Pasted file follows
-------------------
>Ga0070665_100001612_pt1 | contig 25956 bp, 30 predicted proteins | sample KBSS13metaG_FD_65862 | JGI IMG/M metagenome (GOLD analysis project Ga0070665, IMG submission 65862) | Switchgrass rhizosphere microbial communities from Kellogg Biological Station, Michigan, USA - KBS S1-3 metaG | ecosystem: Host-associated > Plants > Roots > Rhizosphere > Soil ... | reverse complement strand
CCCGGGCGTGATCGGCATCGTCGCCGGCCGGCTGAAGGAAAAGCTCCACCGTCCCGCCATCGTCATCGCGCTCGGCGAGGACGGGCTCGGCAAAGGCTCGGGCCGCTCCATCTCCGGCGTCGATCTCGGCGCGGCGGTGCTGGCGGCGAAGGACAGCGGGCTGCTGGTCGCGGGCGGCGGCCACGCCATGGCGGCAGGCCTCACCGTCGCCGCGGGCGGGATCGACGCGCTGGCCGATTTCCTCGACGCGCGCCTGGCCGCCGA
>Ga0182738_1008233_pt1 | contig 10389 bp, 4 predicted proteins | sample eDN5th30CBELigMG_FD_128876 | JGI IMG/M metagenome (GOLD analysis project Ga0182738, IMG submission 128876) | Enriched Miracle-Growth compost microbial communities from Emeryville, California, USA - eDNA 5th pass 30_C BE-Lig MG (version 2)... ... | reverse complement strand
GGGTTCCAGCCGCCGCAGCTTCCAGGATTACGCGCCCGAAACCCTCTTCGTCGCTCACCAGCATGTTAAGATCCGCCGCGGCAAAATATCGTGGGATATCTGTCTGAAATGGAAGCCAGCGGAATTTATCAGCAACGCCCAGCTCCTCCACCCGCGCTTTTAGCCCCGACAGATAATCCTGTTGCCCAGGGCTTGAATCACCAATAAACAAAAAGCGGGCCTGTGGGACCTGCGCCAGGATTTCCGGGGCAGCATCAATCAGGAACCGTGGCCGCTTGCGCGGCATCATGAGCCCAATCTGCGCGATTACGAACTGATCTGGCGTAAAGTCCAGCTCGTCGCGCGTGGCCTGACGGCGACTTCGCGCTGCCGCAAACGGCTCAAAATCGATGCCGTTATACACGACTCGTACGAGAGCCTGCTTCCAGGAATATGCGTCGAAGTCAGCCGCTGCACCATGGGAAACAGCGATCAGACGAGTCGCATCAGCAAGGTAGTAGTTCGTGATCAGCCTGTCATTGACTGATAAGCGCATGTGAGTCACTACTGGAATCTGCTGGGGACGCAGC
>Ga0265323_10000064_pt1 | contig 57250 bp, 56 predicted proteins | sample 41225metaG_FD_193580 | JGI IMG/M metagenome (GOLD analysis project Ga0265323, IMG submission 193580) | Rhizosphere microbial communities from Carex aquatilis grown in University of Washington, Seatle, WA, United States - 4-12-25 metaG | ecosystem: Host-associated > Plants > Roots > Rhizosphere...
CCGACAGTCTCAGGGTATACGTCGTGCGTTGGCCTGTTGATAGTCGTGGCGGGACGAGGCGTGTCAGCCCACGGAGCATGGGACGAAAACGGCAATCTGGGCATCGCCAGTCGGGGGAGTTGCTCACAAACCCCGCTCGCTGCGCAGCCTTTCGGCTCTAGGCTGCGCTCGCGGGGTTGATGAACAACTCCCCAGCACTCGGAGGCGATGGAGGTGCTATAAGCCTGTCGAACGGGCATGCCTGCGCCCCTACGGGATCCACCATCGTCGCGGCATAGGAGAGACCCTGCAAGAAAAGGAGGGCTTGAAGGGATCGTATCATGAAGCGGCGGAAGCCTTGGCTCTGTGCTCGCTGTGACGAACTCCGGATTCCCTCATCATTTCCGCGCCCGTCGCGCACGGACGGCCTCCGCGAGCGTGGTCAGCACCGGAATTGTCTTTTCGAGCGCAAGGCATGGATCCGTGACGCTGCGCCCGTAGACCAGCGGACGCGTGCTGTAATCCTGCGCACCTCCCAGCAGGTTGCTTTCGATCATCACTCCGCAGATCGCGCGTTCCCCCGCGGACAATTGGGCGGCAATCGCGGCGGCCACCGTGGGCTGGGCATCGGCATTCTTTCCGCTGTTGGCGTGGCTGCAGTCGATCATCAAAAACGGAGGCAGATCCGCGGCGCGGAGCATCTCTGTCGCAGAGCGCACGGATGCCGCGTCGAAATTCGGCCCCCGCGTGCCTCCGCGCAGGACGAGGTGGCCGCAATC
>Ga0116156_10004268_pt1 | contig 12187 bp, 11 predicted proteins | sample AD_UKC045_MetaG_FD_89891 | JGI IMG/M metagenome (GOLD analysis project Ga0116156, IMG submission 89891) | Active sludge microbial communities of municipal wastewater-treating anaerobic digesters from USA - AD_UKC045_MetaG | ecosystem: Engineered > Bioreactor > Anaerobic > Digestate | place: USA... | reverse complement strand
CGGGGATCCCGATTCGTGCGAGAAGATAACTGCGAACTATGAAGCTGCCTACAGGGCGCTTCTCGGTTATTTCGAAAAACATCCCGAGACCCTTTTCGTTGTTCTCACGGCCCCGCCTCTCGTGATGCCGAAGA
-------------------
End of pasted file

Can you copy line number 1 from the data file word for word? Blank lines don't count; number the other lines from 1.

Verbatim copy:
>Ga0070665_100001612_pt1 | contig 25956 bp, 30 predicted proteins | sample KBSS13metaG_FD_65862 | JGI IMG/M metagenome (GOLD analysis project Ga0070665, IMG submission 65862) | Switchgrass rhizosphere microbial communities from Kellogg Biological Station, Michigan, USA - KBS S1-3 metaG | ecosystem: Host-associated > Plants > Roots > Rhizosphere > Soil ... | reverse complement strand